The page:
The U.K.’s University of Exeter is offering students who want to study medicine a £10,000 ($13,735) bursary and free first-year accommodation to defer their place, due to increased demand to study at the medical school.
In addition to offering students a financial incentive to defer their spot to study medicine at the university, located in southwest England, the college is also giving them the option to study a post-graduate program prior to the starting their medical studies in 2022.
University of Exeter Deputy Vice-Chancellor Mark Goodwin said there had been a “significant upturn” in the number of students picking the college as their first choice to study medicine this year.
The U.K. government subsidizes the cost of studying certain health care courses, like medicine, which is typically a five-year course. This means it only allocates a certain number of places to study medicine at U.K. colleges per year.
The cost of a medical degree to the U.K. taxpayer is estimated to be around £185,000, according to the Medical Schools Council, an organization which represents U.K. medical schools.
According to MSC data, the number of applications to study medicine in 2021 rose by nearly 21% on the previous year. By comparison, the data published by MSC showed applications to study medicine rose by close to 6% between 2019 and 2020, indicating an overall jump in demand for the course in 2021.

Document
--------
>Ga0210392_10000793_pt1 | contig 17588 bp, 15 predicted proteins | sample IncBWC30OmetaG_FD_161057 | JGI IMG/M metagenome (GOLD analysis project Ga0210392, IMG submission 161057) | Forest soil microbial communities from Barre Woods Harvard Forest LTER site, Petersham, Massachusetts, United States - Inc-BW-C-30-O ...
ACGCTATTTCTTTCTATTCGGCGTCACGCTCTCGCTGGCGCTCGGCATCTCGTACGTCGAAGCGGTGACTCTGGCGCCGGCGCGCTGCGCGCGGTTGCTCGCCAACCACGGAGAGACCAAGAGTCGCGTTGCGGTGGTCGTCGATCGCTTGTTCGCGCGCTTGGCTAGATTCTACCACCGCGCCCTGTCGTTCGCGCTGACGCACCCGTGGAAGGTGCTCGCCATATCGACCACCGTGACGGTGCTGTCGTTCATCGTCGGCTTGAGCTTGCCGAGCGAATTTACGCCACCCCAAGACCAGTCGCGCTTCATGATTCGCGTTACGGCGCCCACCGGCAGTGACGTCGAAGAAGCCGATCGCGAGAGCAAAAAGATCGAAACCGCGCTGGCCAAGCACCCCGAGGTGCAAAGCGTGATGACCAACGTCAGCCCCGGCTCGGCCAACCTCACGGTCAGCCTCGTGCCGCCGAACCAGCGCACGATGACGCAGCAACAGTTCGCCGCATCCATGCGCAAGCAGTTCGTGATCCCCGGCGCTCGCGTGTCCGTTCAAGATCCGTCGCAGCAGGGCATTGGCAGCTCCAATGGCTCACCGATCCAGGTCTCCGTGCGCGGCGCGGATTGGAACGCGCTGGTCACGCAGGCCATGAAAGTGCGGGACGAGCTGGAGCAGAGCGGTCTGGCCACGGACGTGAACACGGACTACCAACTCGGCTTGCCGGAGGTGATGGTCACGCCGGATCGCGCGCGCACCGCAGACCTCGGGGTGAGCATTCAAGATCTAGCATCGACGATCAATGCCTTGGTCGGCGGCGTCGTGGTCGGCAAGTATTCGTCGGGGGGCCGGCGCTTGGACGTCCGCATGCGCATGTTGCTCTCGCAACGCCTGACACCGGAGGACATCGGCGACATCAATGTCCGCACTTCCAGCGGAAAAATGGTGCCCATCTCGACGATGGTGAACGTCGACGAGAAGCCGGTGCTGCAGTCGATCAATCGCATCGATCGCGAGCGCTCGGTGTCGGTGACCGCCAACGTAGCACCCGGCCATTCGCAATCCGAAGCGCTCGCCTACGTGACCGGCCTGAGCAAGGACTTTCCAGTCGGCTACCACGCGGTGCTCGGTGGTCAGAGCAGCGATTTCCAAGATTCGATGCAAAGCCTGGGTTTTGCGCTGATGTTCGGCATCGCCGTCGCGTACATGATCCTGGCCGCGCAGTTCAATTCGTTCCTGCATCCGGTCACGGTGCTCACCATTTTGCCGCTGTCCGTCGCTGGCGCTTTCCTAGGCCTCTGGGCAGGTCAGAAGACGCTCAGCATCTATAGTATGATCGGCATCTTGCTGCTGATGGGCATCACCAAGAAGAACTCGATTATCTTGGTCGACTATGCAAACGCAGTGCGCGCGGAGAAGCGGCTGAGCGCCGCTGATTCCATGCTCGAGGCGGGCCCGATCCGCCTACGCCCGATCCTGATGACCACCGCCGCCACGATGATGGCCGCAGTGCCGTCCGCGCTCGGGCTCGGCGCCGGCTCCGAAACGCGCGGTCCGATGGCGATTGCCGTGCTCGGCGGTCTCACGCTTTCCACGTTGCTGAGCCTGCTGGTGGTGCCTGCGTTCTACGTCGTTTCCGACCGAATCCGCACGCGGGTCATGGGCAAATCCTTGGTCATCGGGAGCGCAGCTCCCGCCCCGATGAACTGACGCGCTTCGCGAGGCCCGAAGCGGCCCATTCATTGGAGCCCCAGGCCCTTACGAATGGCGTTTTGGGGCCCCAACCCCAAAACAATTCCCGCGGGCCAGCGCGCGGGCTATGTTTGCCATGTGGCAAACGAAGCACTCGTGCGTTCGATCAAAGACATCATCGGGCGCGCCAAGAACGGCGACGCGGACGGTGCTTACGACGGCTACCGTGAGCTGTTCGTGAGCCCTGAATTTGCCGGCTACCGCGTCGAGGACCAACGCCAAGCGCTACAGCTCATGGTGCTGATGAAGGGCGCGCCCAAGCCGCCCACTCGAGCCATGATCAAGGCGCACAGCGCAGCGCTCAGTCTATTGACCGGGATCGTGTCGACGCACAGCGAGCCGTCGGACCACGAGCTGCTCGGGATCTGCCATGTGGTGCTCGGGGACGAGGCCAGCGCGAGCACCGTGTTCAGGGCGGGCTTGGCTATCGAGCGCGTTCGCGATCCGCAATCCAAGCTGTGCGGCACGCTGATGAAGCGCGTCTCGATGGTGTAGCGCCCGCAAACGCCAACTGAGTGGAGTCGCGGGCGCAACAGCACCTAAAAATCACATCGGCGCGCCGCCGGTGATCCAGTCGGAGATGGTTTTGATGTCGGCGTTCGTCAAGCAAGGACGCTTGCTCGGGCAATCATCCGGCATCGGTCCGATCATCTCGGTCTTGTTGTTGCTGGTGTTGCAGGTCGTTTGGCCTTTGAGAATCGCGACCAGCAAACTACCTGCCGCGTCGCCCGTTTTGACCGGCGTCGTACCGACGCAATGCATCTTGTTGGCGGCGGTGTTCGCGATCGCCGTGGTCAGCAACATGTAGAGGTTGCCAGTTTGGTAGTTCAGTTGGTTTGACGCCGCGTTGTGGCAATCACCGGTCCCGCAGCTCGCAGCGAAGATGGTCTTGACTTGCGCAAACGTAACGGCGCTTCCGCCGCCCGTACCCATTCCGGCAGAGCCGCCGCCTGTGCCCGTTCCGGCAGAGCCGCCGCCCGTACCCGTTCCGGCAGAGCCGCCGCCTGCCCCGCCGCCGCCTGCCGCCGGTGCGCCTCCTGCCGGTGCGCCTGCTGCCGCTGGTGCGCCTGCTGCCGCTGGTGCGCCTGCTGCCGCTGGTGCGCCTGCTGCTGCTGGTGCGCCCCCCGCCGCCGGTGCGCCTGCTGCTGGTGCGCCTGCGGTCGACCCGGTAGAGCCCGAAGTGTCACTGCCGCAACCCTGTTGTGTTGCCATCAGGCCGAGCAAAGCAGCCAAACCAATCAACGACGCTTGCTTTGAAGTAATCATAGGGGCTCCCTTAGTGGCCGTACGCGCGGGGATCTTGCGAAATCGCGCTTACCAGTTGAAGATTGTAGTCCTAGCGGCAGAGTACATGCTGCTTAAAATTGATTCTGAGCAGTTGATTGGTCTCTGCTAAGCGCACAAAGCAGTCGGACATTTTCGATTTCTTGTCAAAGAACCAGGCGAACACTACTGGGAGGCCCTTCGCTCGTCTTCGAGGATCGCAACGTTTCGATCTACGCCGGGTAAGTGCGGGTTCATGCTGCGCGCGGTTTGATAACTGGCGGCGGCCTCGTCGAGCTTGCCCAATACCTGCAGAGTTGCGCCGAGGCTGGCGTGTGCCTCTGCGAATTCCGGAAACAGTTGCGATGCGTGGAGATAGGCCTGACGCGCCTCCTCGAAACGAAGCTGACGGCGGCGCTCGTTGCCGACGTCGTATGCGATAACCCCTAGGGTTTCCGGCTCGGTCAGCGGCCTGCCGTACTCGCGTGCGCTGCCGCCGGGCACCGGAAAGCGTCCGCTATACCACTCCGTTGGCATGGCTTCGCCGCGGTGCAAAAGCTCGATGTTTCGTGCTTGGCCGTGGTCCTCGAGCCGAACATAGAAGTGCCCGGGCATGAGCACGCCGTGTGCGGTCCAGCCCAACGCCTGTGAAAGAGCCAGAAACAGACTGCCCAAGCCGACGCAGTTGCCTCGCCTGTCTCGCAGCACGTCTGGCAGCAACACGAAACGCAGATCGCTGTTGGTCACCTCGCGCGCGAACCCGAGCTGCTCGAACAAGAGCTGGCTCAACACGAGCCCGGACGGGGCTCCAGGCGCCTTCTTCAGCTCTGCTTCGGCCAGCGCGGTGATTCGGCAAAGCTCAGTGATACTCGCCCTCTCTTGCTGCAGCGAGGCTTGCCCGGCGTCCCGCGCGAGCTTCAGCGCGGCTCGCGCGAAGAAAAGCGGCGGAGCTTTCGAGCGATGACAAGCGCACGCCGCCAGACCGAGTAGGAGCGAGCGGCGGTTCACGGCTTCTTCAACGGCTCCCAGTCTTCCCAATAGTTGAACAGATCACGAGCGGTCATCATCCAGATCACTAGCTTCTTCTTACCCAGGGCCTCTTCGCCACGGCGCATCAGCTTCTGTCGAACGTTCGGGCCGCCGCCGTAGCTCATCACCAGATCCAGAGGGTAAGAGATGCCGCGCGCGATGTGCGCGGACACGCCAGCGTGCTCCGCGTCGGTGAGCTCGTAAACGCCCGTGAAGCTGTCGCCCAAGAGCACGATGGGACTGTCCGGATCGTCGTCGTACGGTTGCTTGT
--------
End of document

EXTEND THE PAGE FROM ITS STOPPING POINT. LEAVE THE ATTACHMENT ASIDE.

It said the number of available places to study medicine remained the same in 2021 at 9,500, as in 2020, but that the government has funded 450 additional places for those students who were required to defer their place last year.
Goodwin said the university’s “number one priority is ensuring the students that study with us enjoy high quality, safe and fulfilling education.”
Coronavirus lockdowns in the U.K. saw colleges move lectures online, with many students studying from university accommodation that they had already paid for and some were even forced to isolate in halls of residence. Students expressed anger at certain universities’ handling of infection outbreaks and the fact that fees remained the same despite courses being taught online.
The disruption prompted some students to rethink their plans to go to college in the fall of 2020. A small study of 516 students conducted by London Economics, published in May 2020, found that 28% of respondents said they did not intend to go to university in the fall last year if their chosen college was not operating as normal and still had many Covid-19 restrictions in place.